It doesn't always happen, but often, fungi in rabbits produce itching and make it scratch constantly. This results in possible skin lesions and even secondary infections.
In addition, what characterizes a lot the fungi in rabbits, the ringworm, are the bald ones of circular form by the body, especially in the head and the legs. They start being small bald, that if the disease progress is not stopped, the fungus expands and grows until you can even leave the rabbit without hair.
Beware of mushrooms if you have several rabbits!
The ringworm that mushrooms produce in rabbits is really contagious, so If you have several rabbits, it is important that you separate the patient before they spread it to the rest. He will spread them for sure if you let them be in touch.
In addition, ringworm is a zoonosis, it can be transmitted between species. It is important that you manipulate the rabbit as little as possible and always with gloves so that it does not infect you.
How mushrooms are treated in rabbits
The most effective way to diagnose fungi in rabbits is to perform a culture. A sample of the fungus that is on the rabbit tissue is taken and studied under a microscope to determine if it is ringworm. Another option is the observation under Wood's lamp, but this method is not always conclusive.
If ringworm is diagnosed, the rabbit should be treated with an antifungal for several weeks. Then a culture is done again to check if the fungus has completely disappeared. It is very important to disinfect your cage, objects and places in the house that frequent the rabbit, since ringworm fungi survive in the environment for a long time and could become infected again.
If you suspect that your rabbit has fungi, go to the vet urgently! The sooner you start your treatment, the better.
What is dermatophytosis in rabbits
Dermatophytosis in rabbits, or ringworm, is a skin disease caused by a series of fungi, there are different species that can transmit this pathology. It is really contagious, this fungus reproduces and transmits by spores and can survive in the environment for more than a year. In addition, it is enough that they make contact with objects such as cages, beds or toys so that it is transmitted to the next one that touches it.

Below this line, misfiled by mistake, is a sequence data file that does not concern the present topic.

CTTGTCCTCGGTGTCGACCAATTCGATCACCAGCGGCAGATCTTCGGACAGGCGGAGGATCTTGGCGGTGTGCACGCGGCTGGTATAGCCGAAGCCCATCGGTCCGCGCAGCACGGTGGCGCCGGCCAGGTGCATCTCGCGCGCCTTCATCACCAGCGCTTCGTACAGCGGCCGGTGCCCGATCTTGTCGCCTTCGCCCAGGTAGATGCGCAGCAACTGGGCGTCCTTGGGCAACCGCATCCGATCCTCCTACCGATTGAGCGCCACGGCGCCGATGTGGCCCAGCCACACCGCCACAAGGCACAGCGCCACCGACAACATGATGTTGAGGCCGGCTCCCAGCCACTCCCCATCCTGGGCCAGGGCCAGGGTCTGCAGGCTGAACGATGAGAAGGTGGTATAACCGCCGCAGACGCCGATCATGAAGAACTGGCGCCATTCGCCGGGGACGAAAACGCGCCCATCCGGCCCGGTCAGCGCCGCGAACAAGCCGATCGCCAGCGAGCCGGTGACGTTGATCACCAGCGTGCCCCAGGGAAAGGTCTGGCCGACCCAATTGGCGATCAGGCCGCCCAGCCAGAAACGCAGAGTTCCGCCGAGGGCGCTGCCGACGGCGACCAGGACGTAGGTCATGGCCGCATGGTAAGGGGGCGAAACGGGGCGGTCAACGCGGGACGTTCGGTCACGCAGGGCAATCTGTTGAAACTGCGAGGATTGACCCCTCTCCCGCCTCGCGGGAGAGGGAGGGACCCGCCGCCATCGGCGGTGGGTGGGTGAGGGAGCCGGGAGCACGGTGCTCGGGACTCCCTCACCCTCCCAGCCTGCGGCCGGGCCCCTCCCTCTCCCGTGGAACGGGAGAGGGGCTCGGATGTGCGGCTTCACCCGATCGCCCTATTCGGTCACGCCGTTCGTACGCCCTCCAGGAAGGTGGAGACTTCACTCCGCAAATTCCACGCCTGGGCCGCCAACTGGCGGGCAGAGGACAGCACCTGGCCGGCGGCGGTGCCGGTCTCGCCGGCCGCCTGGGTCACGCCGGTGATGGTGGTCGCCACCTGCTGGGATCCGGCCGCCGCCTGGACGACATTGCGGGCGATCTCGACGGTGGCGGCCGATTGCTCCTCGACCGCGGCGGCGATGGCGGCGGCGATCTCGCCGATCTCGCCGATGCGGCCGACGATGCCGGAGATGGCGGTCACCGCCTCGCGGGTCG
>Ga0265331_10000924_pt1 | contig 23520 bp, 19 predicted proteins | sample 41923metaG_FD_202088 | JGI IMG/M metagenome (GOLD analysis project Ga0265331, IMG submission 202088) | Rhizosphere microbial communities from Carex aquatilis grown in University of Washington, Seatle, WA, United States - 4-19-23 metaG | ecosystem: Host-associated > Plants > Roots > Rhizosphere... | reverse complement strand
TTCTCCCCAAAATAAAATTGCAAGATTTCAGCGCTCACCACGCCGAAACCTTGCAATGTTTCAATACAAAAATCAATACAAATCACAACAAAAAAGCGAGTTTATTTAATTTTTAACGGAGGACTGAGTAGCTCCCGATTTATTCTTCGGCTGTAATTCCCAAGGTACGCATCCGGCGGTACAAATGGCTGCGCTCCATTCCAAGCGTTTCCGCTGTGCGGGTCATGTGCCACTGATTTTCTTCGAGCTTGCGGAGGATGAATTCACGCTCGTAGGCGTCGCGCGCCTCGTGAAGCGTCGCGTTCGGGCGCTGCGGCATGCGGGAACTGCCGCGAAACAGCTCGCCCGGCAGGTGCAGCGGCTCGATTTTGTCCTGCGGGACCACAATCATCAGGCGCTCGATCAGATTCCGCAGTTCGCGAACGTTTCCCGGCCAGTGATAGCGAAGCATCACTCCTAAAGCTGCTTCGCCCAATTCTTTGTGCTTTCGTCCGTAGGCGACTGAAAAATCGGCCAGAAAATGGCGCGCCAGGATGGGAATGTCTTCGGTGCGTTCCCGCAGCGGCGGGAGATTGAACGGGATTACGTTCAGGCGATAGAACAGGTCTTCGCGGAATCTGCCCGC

Occasionally, dermatophytosis in rabbits is a self-limited disease, that is, it has a cycle and it heals itself without the need for treatment. However, treatment is usually applied to prevent serious sequelae on the skin and to control it from spreading further.
Not only do rabbits have ringworm, if for example you also have a dog or other pets it is important that you isolate the sick animal so that it does not infect others. Equally, Be careful when handling the rabbit, try to do it as little as possible, so you don't get it.
Symptoms of dermatophytosis in rabbits
The symptoms of ringworm or dermatophytosis in rabbits are:
- Localized baldness, as it causes alopecia
- Dry and scaly skin
- Skin lesions that are spreading more and more and have reddish color
- Itching and other discomforts
- The rabbit constantly scratches itself, so it runs the risk of injury and secondary infections
Have you observed these symptoms of dermatophytosis in your rabbit? Go to the vet as soon as possible! Do not forget that it can be very dangerous and could infect you.
Treatment of dermatophytosis in rabbits
Dermatophytosis It is diagnosed by taking a sample of affected tissue and performing a culture. Sometimes, there is no need for pharmacological treatment and it is enough to trim the fur around the affected areas and perform a deep disinfection of the environment.
When necessary, antifungals are applied, either topically or orally. Generally, the treatment lasts about two weeks, but Each case is different and only the veterinarian can determine what and for how long each rabbit needs. That is why it is important to go to the clinic as soon as possible. New cultures are usually done after treatment to verify that the dermatophytosis fungus has completely disappeared.
Eye with dermatophytosis in rabbits! Remember that you can spread to everyone who lives with a sick pet.
The rabbit is not a pet